The year 2023 marked the 100th anniversary of the Freer Gallery of Art. The Freer and the Sackler Gallery now form the National Museum of Asian Art, containing art from East Asia, South Asia, Southeast Asia, the Islamic World and ancient Egypt as well as important collections of American art.

The National Museum of Asian Art has over 45,000 objects from the Neolithic to the art of our time. The museum is located in National Mall in Washington, D.C. and charges no admission fee.

Charles Lang Freer was a 19th century American industrialist, art collector and patron. With advice and input by the American artist James McNeil Whistler, Freer was inspired to collect Asian art.

Japonisme and Chinoiserie were all the rage in Western art circles. The discovery of Japanese woodblock prints by progressive French artists of the 19th century gave new impetus to the creative arts in Europe and America. Early modernism’s roots are Asian and later African. Western Orientalist ideas influenced artists from Manet and Van Gogh, to musicians and composers from Puccini and Ravel, to dance artists like Fokine and Nijinsky.

Elite Boston intellectuals and creatives, John Singer Sargent and Isabella Stewart Gardiner were heavily influenced by East Asian art and philosophy. Charles Lang Freer was no exception in following this trend. Freer embraced the idea that art history was “the story of the beautiful” and that his collection was about the “points of contact” between time and space, ancient and modern, East and West.

Global Lives of Objects consists of 33 essays, each considering a single object to interconnected global histories. Richly illustrated contributors include curators, scientists, scholars and museum staff. The essays shed light on lesser known or unpublished work and examines from a totally different perspective.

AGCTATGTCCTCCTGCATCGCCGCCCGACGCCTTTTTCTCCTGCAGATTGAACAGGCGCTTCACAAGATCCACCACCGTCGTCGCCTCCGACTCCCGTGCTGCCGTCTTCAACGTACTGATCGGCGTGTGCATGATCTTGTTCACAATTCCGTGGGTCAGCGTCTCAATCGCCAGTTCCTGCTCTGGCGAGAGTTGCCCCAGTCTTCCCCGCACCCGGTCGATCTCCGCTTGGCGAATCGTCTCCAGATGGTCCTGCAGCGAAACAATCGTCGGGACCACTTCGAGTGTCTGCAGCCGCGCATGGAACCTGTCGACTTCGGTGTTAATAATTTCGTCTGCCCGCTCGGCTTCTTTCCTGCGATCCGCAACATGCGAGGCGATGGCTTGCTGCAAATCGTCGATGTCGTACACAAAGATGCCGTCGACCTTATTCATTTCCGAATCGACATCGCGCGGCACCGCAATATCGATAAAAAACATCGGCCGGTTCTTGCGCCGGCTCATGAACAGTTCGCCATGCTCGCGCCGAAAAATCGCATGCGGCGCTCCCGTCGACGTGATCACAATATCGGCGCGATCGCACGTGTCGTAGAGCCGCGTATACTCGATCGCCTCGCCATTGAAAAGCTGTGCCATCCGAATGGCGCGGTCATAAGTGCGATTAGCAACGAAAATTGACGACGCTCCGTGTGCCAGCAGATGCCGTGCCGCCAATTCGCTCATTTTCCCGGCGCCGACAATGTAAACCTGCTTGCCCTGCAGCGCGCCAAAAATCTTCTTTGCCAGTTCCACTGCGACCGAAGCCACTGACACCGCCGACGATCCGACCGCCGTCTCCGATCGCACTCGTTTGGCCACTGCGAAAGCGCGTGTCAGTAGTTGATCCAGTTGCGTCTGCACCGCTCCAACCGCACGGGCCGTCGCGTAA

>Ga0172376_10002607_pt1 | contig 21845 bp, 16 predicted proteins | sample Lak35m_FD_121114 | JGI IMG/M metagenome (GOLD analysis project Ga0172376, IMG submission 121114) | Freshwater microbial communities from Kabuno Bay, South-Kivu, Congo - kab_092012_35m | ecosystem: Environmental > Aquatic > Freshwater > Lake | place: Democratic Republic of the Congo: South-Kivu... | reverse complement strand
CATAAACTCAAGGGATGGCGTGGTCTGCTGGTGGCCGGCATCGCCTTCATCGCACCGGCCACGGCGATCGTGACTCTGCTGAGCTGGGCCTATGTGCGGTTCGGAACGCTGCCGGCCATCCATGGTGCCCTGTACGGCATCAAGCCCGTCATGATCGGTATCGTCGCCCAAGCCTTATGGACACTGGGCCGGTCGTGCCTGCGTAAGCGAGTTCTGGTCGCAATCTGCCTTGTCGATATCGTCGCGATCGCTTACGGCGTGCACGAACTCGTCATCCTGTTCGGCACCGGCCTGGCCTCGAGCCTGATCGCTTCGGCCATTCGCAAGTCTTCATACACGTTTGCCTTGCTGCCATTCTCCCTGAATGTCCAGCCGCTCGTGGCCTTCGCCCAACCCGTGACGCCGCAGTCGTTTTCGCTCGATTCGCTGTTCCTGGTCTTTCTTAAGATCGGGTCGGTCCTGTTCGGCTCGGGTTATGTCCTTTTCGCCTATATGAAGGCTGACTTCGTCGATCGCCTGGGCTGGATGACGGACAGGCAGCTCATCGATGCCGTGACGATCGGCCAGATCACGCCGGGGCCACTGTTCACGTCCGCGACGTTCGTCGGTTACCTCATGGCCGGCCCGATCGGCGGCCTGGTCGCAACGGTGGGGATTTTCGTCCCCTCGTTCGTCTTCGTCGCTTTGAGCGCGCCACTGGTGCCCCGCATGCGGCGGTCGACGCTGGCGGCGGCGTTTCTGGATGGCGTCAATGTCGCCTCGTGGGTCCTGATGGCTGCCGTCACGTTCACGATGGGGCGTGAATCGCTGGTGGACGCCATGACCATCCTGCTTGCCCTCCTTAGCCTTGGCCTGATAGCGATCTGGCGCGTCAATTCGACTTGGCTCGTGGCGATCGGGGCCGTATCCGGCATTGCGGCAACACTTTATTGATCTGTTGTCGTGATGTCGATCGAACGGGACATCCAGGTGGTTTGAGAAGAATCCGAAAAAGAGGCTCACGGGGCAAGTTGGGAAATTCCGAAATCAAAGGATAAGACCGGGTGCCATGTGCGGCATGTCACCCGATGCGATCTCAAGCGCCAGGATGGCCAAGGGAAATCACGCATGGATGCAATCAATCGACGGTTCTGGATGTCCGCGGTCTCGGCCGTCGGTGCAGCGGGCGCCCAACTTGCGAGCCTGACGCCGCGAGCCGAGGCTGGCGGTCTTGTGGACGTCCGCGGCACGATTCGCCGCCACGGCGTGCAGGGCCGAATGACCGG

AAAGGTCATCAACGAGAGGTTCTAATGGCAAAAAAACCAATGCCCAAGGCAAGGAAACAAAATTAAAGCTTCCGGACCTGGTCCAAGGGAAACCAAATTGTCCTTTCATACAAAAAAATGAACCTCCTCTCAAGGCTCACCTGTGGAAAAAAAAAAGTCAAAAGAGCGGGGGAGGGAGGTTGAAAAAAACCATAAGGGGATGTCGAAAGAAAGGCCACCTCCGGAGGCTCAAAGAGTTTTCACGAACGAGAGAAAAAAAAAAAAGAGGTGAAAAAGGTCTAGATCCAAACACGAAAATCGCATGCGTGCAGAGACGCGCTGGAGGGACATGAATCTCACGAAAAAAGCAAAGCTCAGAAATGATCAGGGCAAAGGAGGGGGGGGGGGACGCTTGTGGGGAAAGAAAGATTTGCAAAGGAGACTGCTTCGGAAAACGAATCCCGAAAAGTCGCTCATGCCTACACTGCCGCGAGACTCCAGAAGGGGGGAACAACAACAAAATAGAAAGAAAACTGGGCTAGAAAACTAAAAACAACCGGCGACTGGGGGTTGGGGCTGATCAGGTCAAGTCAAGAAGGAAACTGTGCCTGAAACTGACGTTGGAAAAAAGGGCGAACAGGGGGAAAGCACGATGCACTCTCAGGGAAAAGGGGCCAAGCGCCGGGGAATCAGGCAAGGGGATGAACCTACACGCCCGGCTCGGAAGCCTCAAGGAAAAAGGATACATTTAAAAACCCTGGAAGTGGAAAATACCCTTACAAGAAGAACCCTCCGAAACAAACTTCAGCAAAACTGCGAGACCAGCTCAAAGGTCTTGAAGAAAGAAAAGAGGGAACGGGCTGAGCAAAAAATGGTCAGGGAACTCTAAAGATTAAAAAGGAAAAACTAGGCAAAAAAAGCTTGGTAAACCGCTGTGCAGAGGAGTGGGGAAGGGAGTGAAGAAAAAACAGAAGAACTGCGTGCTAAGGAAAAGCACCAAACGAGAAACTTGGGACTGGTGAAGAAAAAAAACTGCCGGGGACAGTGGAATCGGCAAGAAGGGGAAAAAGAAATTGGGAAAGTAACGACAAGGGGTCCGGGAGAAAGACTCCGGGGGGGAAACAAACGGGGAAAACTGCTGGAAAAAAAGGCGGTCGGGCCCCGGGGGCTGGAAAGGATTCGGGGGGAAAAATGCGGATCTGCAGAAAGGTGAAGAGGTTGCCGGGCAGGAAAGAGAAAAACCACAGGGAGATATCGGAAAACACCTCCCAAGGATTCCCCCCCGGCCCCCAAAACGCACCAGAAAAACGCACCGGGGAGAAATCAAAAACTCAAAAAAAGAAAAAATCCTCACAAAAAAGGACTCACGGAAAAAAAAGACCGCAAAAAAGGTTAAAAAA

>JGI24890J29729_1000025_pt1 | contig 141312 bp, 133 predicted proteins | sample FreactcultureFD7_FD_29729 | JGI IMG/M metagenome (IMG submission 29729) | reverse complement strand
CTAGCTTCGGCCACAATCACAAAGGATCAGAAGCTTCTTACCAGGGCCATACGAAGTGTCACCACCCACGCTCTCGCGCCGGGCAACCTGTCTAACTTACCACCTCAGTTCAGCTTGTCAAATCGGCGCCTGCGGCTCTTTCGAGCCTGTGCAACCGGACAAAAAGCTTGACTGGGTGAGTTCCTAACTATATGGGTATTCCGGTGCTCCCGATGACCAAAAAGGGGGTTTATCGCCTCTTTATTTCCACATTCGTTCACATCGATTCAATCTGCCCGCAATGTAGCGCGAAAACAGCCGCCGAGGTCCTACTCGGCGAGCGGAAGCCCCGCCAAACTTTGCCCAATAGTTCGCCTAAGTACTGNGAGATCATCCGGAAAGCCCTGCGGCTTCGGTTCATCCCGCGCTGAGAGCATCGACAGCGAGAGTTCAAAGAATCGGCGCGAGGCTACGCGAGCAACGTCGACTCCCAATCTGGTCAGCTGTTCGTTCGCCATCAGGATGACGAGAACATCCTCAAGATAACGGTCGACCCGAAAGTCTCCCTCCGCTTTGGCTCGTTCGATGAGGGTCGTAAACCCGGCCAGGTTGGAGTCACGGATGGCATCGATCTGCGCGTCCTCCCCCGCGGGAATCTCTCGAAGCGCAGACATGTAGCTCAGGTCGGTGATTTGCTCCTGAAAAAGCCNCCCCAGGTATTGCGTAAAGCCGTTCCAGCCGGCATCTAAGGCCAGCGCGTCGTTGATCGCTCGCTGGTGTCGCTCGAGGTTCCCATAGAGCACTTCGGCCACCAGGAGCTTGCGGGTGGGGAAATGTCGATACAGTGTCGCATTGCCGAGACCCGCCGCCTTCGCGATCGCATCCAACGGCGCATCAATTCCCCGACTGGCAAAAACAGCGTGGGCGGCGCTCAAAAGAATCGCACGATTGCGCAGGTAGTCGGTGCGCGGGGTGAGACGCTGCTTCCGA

For example, one essay tracks the perambulations of a group of rare Islamic glass from medieval 13th century Egypt to the court of the Rasulids in Yemen, crossing the Indian Ocean to China, where it is published in a woodblock-printed catalogue.

The remarkable journey of these fragile objects continues in Europe and later to Washington, D.C., where they enter the Freer collection in 1923.

One of the many illustrations includes copies of original sales receipts that revleal how routinely high prices were. A sales receipt from 1957 shows that a Qian Xuan painting of pear blossoms is recorded at $30,000, a standing gilt bronze Tang dynasty bodhisattva at $8,000.

Today, a couple of extra zeroes would be added.

Charles Lang Freer was not the first Westerner to collect Asian art. Ancient Roman monarchs and nobles were drawn to rare silks and porcelains. European kings built pavilions and pagodas to house their collections of Chinese and Japanese porcelains. The Peacock Room, inside the National Museum of Asian Art, was designed to highlight the paintings of Whistler and display his porcelain collection.

Charles Freer’s gift to the nation was the first museum in the national capital. It was an important gift in 1923 and will continue to be in the next century. 

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